International trade specialists use written and verbal communication skills to complete various aspects of their roles, including interpreting, setting and implementing policies around international trade compliance, negotiating business deals with potential partners and writing license and agreement contracts. They provide crucial information to clients and partners related to business and expansion opportunities and often have to communicate complex ideas in a manner that is understandable to others.

Related: Cultural Intelligence: Importance, Components and How To Utilize It in the Workplace

Cross cultural communication

Cross-cultural communication requires respect and diplomacy. Taking the time to research cultural differences and customs of the country your clients conduct or are looking to conduct business is important for establishing and maintaining partnerships. Being accepting and understanding of cultural differences can help to strengthen international business relationships and alliances.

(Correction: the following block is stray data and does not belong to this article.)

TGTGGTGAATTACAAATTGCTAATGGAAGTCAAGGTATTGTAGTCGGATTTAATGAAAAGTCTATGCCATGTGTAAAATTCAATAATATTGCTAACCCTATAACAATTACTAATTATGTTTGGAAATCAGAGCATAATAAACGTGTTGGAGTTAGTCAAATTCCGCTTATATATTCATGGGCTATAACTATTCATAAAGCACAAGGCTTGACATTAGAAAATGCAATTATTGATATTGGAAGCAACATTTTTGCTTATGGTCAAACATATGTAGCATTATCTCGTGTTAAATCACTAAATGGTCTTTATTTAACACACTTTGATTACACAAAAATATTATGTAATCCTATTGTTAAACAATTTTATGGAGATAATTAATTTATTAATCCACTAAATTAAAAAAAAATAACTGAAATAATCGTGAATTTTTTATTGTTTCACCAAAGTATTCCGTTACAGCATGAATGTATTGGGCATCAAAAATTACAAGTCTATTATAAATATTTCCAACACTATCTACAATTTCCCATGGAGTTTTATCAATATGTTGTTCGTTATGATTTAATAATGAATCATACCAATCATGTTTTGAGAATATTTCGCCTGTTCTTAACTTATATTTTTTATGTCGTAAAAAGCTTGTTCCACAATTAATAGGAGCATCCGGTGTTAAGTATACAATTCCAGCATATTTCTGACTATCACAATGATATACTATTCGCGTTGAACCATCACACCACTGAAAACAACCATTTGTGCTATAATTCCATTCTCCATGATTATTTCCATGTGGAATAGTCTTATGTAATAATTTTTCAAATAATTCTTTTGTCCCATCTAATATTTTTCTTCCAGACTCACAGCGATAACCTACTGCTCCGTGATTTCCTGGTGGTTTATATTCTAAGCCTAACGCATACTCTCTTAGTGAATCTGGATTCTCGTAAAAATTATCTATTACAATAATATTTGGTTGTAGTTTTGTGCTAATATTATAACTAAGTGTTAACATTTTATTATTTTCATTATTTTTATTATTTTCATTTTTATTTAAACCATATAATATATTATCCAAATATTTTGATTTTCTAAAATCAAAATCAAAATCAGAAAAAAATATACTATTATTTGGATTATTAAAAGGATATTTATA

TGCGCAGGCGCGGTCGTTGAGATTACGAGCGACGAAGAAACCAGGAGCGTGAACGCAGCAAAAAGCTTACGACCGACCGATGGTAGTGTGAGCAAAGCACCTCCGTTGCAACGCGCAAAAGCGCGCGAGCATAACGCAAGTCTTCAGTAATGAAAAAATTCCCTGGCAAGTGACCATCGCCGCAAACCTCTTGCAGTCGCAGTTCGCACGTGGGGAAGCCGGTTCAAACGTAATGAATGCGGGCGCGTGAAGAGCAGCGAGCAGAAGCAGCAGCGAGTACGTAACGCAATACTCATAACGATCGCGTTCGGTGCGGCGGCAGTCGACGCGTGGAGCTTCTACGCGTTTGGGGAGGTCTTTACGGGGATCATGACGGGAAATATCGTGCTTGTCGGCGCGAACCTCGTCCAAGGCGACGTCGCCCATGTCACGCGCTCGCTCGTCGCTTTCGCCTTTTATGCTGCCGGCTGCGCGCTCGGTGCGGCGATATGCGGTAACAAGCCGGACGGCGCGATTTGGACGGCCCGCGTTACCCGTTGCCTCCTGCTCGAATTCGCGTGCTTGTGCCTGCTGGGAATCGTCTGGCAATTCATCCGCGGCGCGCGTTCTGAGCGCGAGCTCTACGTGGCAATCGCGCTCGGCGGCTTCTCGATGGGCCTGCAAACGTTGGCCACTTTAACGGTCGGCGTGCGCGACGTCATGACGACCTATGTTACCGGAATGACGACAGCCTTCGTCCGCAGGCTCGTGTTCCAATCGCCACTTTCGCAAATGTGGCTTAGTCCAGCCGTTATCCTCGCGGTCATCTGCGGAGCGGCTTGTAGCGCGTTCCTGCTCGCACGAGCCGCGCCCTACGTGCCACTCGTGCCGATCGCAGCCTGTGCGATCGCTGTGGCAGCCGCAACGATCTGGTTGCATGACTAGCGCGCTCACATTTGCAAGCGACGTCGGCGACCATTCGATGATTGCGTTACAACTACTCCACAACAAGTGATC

Attention to detail

Being detail-oriented is key when working with domestic and foreign export procedures and requirements, dealing with import and export laws, processing payments, following up on shipments and ensuring documentation is accurate. Having a strong attention to detail is also useful when closely evaluating global market conditions.

Networking skills

International trade specialists use networking to form business partnerships. Maintaining and developing these relationships can be a key component in accessing foreign markets.

Salary and job outlook for international trade specialist

International trade specialists may sometimes be referred to as market research analysts. According to the U.S. Bureau of Labor Statistics (BLS), the national average salary for professional in this line of work is $63,790 per year. The BLS projects employment opportunities for this profession to grow by 18% through 2029, which is faster than the average for all occupations. The BLS attributes this growth to more industries using data and market research in their day-to-day operations.